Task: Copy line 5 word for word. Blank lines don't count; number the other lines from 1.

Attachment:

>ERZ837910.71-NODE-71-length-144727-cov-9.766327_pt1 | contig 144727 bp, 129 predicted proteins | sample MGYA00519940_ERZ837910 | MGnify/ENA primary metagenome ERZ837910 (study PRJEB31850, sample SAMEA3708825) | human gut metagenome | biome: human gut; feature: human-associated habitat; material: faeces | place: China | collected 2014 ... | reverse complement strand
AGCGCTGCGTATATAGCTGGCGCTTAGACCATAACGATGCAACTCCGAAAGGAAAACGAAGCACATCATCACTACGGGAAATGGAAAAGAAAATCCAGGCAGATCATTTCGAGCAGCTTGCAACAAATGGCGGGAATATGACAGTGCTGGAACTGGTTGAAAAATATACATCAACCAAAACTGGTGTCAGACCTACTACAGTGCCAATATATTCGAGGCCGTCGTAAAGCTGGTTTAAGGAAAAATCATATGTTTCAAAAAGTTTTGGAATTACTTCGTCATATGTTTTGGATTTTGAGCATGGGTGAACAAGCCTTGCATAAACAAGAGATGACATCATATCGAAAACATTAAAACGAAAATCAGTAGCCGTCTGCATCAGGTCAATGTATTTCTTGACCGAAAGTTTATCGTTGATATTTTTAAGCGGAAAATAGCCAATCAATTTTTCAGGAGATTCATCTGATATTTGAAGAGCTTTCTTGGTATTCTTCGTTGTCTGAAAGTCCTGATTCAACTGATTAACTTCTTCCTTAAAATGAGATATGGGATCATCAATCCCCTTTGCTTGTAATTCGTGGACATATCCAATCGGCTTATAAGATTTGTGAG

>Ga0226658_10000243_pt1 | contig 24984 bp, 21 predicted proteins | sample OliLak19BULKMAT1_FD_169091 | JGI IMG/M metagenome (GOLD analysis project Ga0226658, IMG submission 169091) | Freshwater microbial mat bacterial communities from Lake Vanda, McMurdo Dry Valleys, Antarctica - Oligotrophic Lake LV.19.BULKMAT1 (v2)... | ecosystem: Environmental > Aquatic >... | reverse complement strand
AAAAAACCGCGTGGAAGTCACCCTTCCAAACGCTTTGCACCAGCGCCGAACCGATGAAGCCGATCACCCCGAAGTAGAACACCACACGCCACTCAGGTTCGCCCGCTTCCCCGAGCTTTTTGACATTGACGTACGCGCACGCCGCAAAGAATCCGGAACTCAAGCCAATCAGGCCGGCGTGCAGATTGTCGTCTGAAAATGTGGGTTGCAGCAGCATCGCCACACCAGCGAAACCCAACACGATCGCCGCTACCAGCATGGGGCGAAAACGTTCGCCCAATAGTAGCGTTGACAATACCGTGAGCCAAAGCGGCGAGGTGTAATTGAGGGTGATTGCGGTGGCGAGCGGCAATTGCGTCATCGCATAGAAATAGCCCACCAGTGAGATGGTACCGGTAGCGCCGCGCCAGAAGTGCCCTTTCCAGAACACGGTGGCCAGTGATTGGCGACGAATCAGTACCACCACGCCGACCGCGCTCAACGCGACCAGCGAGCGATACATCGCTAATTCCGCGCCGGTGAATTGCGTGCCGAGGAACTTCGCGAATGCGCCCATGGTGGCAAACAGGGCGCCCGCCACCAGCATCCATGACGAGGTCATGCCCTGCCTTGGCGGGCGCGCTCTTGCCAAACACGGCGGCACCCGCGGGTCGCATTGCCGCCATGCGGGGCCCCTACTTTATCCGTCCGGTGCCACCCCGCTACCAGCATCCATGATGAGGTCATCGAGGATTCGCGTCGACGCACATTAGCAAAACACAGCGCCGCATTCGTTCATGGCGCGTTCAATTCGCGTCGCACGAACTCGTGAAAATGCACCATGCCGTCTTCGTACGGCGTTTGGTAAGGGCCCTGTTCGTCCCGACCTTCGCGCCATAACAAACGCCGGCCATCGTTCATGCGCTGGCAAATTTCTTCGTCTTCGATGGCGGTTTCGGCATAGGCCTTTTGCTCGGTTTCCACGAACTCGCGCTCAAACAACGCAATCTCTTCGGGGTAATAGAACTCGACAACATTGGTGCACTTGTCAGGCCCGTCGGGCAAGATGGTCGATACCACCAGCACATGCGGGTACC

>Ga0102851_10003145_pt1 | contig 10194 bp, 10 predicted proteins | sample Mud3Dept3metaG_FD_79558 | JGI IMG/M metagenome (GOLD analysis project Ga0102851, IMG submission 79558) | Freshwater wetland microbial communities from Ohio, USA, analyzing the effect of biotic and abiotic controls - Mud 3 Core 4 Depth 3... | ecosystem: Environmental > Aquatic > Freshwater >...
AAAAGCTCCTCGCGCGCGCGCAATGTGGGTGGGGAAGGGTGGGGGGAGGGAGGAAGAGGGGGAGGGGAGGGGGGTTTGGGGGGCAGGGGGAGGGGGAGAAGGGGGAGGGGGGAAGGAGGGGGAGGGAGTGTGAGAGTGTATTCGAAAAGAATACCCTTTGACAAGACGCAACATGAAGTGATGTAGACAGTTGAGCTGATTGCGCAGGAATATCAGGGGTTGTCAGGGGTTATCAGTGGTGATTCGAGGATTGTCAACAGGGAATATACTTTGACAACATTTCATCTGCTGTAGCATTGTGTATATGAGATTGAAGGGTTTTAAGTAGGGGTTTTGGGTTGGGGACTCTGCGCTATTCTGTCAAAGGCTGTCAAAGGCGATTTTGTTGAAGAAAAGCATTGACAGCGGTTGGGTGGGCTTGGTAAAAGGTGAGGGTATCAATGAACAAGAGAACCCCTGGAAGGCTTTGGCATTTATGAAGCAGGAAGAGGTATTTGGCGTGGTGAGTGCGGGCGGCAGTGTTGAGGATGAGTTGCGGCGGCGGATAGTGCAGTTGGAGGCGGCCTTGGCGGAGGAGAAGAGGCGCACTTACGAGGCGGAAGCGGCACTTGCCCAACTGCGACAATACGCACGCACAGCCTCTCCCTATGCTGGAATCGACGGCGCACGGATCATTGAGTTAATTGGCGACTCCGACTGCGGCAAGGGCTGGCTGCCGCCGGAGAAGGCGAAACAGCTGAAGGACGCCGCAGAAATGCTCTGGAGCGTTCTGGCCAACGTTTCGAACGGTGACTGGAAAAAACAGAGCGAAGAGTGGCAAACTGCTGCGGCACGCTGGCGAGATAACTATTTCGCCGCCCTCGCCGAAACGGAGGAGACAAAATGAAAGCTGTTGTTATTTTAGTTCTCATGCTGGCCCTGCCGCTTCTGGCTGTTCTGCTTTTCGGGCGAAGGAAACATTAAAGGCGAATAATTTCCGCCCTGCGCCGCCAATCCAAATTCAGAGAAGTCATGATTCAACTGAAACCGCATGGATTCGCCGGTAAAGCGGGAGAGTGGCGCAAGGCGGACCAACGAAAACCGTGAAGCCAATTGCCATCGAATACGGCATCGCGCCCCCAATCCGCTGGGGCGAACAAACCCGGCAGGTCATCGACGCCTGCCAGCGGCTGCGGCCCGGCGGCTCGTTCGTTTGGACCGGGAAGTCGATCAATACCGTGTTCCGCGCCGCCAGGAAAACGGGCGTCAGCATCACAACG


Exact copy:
>Ga0102851_10003145_pt1 | contig 10194 bp, 10 predicted proteins | sample Mud3Dept3metaG_FD_79558 | JGI IMG/M metagenome (GOLD analysis project Ga0102851, IMG submission 79558) | Freshwater wetland microbial communities from Ohio, USA, analyzing the effect of biotic and abiotic controls - Mud 3 Core 4 Depth 3... | ecosystem: Environmental > Aquatic > Freshwater >...